• Hartnell holds up an annual on the set of The Reign of Terror, although the first Doctor Who Annual wasn't released until September 1965, well over a year after Reign was filmed. The cover art for the book has been altered to more closely depict David Bradley as opposed to Hartnell. This difference in chronology is made more obvious by the presence of a Zarbi on the front cover, even though the depiction of the filming of The Web Planet doesn't take place until later in the film (and, indeed, is depicted as the time when Lambert leaves the production).
  • A scene depicts Hartnell and Lambert laughing together at a real-world satirical newspaper cartoon strip published in the Daily Mail in which Charles de Gaulle is parodied as a Dalek-like character called "the DeGaullek". The scene occurs just before the cast and crew are seen on the set of Marco Polo, suggesting an early 1964 setting, while in reality the strip was not published until 25 November that same year.
  • Though Daleks speak of "extermination" and people who need to be "exterminated", they did not actually use their future catchphrase "Exterminate!" in The Daleks. In this production, the catchphrase is wrongly shown to have become popular just after the broadcast of Serial B. Indeed, Hartnell is shown to shout "Exterminate!" to kids in a park, which is unlikely because it wasn't in the script for The Daleks.
  • The speech with which Hartnell has trouble near the end of the story is from "Bell of Doom". However, The Massacre was directed by Paddy Russell, and the apparent director speaking to Hartnell from the booth was male in this production. Also, Hartnell, in reality, had no problems with this speech (his 'line flub' about Ian's name was scripted).
    • Indeed, many female crew members are changed to male in this story, and Verity Lambert is often inaccurately depicted as the only female member of the Doctor Who production team at the time.
  • Episode 1 of An Unearthly Child is shown to end with a scene in which Susan checks the radiation counter; this in fact was the closing scene of Episode 4, "The Firemaker", which in the film's chronology hasn't been shot yet. Later, when Hartnell is shown watching the first episode at home, proper closing sequence for episode 1 is shown. It is implied, therefore, that Sydney Newman watched the complete four-part serial, when only the first episode actually existed at that time.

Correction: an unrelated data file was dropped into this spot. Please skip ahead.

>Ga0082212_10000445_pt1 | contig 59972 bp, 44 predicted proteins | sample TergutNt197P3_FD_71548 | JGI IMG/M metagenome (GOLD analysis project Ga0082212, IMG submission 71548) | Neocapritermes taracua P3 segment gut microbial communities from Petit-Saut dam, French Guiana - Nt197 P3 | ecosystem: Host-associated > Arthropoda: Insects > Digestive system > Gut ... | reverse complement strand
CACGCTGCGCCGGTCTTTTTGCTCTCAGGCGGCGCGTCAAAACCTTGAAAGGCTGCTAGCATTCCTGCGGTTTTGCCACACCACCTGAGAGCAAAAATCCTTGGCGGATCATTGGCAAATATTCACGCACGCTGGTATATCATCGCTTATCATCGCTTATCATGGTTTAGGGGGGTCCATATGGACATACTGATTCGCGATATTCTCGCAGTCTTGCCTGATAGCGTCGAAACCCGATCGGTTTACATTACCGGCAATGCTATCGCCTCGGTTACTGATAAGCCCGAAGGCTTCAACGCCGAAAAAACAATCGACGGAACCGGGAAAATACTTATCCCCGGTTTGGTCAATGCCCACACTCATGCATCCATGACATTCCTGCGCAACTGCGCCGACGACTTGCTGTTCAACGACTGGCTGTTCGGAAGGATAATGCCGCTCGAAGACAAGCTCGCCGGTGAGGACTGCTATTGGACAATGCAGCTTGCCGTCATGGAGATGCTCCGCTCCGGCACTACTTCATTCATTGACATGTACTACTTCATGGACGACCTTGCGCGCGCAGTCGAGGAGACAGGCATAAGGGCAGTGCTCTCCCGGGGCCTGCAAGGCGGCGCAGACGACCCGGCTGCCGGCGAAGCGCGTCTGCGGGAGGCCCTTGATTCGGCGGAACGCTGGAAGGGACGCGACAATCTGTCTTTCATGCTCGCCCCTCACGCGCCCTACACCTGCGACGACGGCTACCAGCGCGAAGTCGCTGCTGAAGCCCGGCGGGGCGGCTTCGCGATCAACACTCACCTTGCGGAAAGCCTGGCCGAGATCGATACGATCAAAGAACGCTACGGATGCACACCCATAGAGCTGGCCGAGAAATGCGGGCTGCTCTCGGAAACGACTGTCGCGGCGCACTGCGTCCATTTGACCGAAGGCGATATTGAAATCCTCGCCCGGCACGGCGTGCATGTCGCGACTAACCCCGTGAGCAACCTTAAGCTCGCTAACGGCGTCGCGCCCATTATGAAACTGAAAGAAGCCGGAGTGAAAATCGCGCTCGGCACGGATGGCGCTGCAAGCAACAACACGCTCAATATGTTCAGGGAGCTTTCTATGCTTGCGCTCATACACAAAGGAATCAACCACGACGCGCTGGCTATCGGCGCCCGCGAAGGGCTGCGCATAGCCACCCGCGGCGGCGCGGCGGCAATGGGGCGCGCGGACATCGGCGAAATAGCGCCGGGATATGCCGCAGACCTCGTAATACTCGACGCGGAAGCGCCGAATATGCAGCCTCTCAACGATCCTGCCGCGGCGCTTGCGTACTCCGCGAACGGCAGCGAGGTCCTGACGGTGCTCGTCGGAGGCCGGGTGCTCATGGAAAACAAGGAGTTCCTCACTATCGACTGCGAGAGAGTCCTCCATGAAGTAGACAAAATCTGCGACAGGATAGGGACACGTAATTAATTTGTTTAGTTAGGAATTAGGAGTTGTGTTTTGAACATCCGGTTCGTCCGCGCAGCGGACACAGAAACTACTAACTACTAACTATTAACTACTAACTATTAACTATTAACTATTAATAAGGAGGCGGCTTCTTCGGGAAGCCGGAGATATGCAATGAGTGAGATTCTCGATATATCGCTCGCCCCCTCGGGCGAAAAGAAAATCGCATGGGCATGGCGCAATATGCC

• During production of what would come to be called "The Pilot Episode", a male actor walks off the set after refusing to have his teeth blackened for the role of a caveman, after which another actor dressed as a caveman volunteers to replace him. In the actual production, it was a female actor who walked off the set, but during production of Episode 2, and no caveman actor was actually present on set during production of Episode 1, as the sequence with the caveman observing the TARDIS was filmed separately at another studio several days earlier.
  • It is strongly implied that the rebroadcast of the first episode was due to the Kennedy assassination news coverage; in reality, it was primarily due to a power cut preventing a portion of the country from viewing the original broadcast.
  • The film also indicates that production of the first version of Episode 1 was shut down due to the fire sprinklers going off and also due to the allotted time in the studio running out. Neither happened in real life during production of the pilot; according to DWMSE 38, the incident was based upon a mishap that occurred during production of The Aztecs.
  • Hartnell's apparent inability to remember the name "Chesterton" is used to illustrate his fading health, but, in reality, most of those errors were scripted as a running joke by the character.
  • Richard Martin is shown directing the Daleks' first on-screen appearance, which in actual fact was directed by Christopher Barry. Martin did direct some of The Daleks, but not that particular episode.